Parents' Guide to


By Jeffrey Anderson, Common Sense Media Reviewer

age 16+

Copycat thriller mixes violence, father/daughter bonding.

Movie R 2013 100 minutes
Erased Poster Image

A Lot or a Little?

What you will—and won't—find in this movie.

Community Reviews

age 14+

Based on 1 parent review

age 14+

Much better than reviews would have you believe

I am astounded by the low rating of quality, and the 17+ recommendation for this movie. I'm definitely more conservative with the movies I watch and this one was an extremely soft R. Very minimal swearing, no sex/nudity/innuendo. (just a hinted at romance that unfortunately...well anyways) Character development was good. Yes, the violence is hard hitting but it's never bloody and it comes in very short episodes. Overall an exciting, suspenseful movie and very entertaining movie. The relationship between the father and his daughter as well was believable and eventually, very sweet.

This title has:

Great role models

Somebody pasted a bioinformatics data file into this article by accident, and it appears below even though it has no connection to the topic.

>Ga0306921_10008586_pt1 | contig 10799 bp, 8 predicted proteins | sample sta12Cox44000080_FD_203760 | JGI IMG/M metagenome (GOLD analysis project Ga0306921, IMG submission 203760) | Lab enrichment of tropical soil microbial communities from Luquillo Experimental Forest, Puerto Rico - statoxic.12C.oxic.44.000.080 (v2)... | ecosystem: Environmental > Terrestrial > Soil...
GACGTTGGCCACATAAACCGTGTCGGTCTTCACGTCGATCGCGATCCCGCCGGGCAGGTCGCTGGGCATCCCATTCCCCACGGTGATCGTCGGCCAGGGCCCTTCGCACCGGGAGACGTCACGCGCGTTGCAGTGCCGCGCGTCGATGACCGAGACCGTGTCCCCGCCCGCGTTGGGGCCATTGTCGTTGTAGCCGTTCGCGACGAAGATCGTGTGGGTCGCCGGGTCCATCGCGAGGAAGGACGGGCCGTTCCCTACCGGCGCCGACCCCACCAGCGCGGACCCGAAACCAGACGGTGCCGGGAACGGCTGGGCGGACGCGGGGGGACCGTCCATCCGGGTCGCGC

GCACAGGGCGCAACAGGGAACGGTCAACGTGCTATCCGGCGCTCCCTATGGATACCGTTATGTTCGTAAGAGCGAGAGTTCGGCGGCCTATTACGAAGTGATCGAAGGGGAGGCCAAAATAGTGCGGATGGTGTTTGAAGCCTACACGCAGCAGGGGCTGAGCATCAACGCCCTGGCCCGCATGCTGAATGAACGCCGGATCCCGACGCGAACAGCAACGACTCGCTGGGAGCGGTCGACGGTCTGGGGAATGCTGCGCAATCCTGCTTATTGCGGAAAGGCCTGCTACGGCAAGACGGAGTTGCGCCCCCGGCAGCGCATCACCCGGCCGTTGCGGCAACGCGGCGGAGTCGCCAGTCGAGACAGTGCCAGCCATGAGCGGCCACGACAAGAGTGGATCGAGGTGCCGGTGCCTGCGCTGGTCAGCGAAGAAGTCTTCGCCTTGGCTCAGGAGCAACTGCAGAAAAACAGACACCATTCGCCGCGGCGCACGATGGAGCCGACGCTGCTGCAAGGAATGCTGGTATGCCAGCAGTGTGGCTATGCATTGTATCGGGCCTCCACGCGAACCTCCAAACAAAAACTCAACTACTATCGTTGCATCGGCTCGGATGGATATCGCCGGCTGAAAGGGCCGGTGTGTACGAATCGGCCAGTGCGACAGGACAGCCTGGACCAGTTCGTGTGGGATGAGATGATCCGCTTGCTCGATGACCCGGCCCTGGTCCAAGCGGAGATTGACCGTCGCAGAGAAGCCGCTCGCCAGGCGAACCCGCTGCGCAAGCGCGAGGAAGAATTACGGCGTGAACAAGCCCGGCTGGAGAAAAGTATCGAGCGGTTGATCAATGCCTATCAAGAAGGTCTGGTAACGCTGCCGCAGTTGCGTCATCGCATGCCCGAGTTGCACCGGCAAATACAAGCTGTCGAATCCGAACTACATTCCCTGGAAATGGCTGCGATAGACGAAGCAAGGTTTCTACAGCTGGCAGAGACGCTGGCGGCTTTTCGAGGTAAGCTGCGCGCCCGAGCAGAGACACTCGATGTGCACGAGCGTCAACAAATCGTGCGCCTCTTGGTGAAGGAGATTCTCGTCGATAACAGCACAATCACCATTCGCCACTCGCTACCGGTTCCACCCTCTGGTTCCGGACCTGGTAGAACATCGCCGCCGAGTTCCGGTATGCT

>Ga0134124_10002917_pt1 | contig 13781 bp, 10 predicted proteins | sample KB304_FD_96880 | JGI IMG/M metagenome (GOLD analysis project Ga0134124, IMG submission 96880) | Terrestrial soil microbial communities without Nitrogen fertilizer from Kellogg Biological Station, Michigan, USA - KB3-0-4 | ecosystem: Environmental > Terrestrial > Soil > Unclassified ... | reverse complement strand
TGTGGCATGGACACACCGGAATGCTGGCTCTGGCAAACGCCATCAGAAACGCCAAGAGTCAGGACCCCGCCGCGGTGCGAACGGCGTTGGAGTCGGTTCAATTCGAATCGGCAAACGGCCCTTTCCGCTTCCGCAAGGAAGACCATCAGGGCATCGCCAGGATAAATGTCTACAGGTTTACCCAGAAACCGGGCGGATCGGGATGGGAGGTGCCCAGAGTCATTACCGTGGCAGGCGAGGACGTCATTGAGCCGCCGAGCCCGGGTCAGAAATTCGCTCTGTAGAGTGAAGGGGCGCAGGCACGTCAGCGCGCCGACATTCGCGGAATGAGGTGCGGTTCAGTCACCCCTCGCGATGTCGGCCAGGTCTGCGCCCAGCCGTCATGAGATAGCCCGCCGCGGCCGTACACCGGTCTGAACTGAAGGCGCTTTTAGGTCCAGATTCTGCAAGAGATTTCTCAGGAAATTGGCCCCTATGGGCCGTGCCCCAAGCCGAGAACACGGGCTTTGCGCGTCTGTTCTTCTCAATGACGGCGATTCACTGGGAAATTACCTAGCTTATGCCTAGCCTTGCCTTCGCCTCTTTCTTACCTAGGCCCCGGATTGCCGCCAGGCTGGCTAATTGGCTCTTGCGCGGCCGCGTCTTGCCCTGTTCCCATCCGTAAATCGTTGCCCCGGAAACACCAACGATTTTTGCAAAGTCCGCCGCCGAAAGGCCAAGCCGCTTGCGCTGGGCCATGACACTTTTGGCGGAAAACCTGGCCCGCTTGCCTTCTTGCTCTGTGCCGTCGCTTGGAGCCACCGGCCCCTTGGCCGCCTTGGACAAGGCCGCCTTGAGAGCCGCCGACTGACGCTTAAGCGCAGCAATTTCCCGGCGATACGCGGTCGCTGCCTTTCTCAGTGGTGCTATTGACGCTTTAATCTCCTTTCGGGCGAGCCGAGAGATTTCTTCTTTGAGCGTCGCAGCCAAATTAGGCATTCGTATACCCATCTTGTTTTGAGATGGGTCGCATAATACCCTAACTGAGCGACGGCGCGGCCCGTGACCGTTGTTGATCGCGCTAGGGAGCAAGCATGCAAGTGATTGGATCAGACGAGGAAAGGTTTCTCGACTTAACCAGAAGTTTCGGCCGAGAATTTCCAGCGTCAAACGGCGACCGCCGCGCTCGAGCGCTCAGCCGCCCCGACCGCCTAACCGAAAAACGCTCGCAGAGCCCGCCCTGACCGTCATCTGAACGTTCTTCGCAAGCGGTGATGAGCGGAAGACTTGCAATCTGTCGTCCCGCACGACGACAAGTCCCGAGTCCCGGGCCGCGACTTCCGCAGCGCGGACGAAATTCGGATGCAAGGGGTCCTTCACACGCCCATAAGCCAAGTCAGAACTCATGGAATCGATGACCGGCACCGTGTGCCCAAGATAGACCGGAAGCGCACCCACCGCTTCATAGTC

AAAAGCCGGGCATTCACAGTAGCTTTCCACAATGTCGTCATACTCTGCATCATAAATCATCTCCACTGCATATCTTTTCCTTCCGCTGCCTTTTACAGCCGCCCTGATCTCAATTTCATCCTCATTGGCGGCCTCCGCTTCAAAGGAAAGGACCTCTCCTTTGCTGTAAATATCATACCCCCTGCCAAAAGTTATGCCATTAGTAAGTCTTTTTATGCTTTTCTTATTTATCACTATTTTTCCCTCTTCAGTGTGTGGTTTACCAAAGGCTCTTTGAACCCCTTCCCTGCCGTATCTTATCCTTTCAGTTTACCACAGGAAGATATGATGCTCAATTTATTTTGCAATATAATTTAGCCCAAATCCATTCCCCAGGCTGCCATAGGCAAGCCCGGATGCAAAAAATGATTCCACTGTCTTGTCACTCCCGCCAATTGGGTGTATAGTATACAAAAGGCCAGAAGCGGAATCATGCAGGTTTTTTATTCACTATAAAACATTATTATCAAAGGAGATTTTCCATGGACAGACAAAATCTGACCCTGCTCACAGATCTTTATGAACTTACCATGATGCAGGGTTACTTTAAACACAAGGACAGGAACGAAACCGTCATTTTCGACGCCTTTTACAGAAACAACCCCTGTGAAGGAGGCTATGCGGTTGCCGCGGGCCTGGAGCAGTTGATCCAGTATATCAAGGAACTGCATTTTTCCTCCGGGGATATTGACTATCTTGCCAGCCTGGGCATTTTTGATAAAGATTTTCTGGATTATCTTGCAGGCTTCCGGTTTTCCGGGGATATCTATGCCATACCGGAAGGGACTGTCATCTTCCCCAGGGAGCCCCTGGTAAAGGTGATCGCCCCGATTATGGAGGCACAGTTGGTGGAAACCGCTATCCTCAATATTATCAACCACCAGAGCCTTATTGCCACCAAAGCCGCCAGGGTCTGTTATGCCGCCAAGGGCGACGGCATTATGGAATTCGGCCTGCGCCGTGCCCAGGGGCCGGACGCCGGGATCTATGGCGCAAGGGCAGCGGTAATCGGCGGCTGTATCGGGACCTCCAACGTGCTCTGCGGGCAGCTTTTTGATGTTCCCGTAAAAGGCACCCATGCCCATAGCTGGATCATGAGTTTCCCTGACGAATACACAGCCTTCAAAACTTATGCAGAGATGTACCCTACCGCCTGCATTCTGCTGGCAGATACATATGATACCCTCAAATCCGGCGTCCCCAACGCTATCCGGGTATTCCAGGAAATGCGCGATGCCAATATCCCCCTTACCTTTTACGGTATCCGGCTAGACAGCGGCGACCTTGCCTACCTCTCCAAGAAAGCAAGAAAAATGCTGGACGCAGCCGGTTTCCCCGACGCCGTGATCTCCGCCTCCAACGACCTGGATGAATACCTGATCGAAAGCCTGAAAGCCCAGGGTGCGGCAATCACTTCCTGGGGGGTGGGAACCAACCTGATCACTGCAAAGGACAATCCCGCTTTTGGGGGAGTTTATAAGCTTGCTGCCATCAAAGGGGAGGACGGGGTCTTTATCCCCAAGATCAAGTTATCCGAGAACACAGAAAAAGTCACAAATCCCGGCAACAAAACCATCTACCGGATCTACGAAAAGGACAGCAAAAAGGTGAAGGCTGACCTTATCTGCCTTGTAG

Is It Any Good?

Our review:
Parents say: (1):
Kids say: Not yet rated

German-born director Philipp Stolzl makes his English-language debut with this utterly routine thriller. ERASED (formerly known as The Expatriate) lazily borrows plot twists and ideas from many other recent thrillers, especially those starring Liam Neeson. Though Stolzl's work may be competent, his fight and chase sequences are numbingly familiar and barely even quicken the pulse.

The characters are perhaps even worse. Eckhart's Ben becomes a horribly unsympathetic dad, completely lacking in parenting instincts. He has somehow forgotten his daughter's deadly peanut allergy, and even when wounded in a fight, he dresses his own wounds before tending to hers. The movie attempts to make Liberato into a tough teen, but the attempt feels tired. And poor Olga Kurylenko has nothing to do but speak tensely into telephones and stalk around in various hallways. Blessed with a perfect title, Erased will quickly disappear from the memory.

Movie Details

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